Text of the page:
If the spouses can not agree on the issue of maintenance, the court make an award that it believes to be fair. The court will consider the following factors, but not limited to; income and expenses of each spouse; the spouse's health and medical condition; the spouse's needs and debt obligations; the custodial arrangement; the ages of the spouse's; the standard of living during the marriage; tax ramifications; marital fault or misconduct; and dissipation of assets. (Mississippi Code - Section 93 - Chapters: 5-23)
Custody and Visitation: Shared or joint child custody has become more and more popular with the Mississippi courts. If you and your spouse request to have joint or shared "legal" custody, it will almost always be granted. As for joint or shared "physical" custody, the court will examine this a bit more closely to determine if it is a realistic choice that would result in an arrangement that is best for the children.
When the parents are not in agreement regarding the custodial arrangement, the court will award custody with the best interest of the children in mind. The court will award sole or joint custody at any time it deems appropriate. If the parents are filing under grounds of irreconcilable differences, they may both a agree to joint custody and the court will except that this is what is best for the children. If the divorce is filed on fault grounds, either parent has the right to petition for joint custody. The court will consider the wishes of a child if he or she is 12 years or older. Any accusation of abuse will be investigated by the court. (Mississippi Code - Section 93 - Chapters: 5-23, 5-24, 11-65)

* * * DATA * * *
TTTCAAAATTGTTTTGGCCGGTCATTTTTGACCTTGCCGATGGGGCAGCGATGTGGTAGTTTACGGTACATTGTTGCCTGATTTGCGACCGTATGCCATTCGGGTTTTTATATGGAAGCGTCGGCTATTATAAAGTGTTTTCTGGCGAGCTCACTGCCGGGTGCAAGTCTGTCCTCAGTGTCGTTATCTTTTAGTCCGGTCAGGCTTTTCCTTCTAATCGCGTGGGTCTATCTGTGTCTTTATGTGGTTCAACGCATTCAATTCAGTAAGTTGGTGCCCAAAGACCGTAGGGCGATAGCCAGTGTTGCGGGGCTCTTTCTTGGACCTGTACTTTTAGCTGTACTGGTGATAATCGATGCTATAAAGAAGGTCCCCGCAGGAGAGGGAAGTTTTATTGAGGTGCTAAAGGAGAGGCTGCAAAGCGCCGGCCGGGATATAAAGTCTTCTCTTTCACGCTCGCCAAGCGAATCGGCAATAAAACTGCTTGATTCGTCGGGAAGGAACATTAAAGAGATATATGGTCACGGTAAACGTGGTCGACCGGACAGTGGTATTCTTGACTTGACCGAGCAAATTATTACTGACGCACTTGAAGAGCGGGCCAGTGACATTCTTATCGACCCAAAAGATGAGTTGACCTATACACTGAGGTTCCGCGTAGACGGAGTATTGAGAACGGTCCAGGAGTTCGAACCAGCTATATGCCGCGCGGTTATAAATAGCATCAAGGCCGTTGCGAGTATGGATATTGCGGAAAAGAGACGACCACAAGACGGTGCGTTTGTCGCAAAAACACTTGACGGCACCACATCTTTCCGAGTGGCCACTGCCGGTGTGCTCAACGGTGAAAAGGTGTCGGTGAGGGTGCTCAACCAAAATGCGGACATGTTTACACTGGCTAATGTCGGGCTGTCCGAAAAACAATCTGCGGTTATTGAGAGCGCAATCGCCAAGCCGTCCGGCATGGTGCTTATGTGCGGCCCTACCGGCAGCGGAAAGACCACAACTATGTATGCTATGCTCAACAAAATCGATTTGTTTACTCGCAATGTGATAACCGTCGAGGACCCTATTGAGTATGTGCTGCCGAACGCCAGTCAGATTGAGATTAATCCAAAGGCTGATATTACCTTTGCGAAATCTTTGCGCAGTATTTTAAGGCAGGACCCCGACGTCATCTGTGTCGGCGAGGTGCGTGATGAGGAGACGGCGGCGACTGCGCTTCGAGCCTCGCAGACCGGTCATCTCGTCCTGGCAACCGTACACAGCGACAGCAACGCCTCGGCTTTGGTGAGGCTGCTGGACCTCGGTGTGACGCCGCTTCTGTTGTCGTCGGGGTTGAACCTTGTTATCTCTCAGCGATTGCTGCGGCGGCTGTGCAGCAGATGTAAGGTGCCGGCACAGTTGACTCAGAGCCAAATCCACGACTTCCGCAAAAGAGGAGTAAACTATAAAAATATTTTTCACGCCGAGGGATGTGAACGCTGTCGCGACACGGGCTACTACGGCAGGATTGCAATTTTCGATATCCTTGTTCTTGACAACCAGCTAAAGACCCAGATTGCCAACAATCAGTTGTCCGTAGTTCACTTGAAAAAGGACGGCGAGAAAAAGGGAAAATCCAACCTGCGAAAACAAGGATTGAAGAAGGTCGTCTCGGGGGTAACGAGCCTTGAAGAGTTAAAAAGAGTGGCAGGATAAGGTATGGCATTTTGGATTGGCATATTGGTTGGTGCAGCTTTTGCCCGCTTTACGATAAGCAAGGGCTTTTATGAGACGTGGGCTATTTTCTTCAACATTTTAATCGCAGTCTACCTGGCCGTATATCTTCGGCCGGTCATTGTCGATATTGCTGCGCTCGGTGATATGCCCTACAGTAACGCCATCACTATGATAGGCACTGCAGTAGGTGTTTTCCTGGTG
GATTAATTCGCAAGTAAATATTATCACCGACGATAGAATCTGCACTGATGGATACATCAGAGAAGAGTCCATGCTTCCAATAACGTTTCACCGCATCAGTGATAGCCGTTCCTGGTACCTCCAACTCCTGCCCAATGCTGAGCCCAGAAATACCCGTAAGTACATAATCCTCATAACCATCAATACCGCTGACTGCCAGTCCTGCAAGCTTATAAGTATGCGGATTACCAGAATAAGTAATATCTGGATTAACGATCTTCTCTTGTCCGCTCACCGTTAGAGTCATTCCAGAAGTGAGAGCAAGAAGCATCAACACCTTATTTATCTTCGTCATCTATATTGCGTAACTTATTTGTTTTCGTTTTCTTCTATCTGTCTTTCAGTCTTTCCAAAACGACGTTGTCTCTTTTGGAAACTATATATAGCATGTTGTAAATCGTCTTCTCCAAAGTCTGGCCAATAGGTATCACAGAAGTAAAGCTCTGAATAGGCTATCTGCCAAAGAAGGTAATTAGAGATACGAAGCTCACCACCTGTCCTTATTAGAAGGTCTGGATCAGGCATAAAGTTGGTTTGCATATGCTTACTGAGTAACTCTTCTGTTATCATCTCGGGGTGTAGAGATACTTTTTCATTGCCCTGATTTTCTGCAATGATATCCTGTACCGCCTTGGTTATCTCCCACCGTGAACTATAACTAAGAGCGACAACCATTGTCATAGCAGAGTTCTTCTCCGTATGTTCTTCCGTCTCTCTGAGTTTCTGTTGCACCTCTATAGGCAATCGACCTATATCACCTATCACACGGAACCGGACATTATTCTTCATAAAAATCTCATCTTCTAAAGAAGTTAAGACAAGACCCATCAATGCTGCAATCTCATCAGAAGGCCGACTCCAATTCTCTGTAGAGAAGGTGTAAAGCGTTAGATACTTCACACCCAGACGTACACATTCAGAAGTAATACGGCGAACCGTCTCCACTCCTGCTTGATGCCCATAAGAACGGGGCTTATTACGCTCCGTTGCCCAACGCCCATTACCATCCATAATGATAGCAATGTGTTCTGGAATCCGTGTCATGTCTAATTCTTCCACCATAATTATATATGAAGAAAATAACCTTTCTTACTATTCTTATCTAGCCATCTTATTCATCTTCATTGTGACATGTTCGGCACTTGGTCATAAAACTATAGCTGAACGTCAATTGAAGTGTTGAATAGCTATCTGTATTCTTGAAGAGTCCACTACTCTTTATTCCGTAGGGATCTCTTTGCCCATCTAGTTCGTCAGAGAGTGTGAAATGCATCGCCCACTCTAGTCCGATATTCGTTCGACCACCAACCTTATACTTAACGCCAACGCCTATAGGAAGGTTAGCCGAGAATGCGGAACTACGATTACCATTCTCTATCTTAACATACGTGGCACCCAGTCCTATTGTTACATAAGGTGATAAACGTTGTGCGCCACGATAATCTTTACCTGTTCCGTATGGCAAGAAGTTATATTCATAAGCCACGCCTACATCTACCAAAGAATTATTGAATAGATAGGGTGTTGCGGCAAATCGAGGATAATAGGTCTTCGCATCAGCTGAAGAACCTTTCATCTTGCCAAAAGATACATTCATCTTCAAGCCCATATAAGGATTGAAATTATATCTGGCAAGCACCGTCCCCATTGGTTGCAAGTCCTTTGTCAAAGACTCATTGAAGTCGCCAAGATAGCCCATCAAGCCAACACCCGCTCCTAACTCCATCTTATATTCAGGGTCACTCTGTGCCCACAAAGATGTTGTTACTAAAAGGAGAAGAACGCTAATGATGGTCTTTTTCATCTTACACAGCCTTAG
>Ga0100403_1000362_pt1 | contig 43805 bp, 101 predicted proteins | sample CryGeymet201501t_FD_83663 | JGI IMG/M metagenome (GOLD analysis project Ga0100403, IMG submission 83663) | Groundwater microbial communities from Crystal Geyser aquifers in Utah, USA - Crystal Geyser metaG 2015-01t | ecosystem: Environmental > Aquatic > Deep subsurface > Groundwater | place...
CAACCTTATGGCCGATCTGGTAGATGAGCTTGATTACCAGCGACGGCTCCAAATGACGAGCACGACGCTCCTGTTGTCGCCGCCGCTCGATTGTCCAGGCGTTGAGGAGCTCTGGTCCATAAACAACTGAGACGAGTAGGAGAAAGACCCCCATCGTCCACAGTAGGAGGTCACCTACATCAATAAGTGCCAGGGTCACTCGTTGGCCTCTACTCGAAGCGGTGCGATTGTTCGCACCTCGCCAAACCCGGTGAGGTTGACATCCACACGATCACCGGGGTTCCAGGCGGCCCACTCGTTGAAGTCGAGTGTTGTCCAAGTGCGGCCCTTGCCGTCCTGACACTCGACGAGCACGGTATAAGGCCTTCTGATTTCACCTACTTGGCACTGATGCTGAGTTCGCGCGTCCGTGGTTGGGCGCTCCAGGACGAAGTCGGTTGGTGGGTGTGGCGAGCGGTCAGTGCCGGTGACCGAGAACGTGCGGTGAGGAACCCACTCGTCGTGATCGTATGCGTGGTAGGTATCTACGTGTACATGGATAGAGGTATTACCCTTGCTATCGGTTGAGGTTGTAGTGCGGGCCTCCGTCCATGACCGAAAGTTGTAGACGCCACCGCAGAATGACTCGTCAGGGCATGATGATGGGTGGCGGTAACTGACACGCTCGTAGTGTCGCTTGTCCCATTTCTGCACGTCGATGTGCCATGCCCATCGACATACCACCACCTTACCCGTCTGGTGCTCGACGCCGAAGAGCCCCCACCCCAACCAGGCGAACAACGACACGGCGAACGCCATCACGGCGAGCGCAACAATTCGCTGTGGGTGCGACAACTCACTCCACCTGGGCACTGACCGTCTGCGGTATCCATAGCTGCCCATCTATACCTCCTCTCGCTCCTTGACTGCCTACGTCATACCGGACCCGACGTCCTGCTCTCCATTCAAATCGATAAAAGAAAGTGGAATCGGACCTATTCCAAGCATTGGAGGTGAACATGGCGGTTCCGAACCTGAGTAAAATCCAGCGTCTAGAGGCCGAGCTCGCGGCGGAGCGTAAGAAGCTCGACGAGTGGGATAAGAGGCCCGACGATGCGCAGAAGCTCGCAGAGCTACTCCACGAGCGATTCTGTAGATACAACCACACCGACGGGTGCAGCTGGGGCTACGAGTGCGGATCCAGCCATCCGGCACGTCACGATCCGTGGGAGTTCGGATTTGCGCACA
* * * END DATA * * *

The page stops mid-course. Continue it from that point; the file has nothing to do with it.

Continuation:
Determining Child Support: The basis for determining a monthly support amount is best achieved by referring to the Mississippi child support worksheet. The worksheet utilizes the child support guidelines that are defined by state law. The court will use this same worksheet as a building block for determining the support obligation, that is if you and your spouse are unable to come to an agreement on this issue.
If the parents are not able to agree on an sufficient support amount to be paid to support the children, the court will examine the income and expenses of each spouse and establish a child support award that it believes is equitable. The court may also require a spouse to obtain or maintain health insurance for the children. All support obligations are established on a case-by-case basis, so many factors may be considered by the court for each unique situation. (Mississippi Code - Section 93 - Chapters: 5-23, 11-65)
Copyright Notice: These Mississippi divorce laws above are copyrighted by Divorce Source, Inc. This abbreviated and revised version of the state laws has been compiled from applicable state laws and unauthorized reproduction in any fashion is prohibited. Violation of this copyright notice may result in immediate legal action.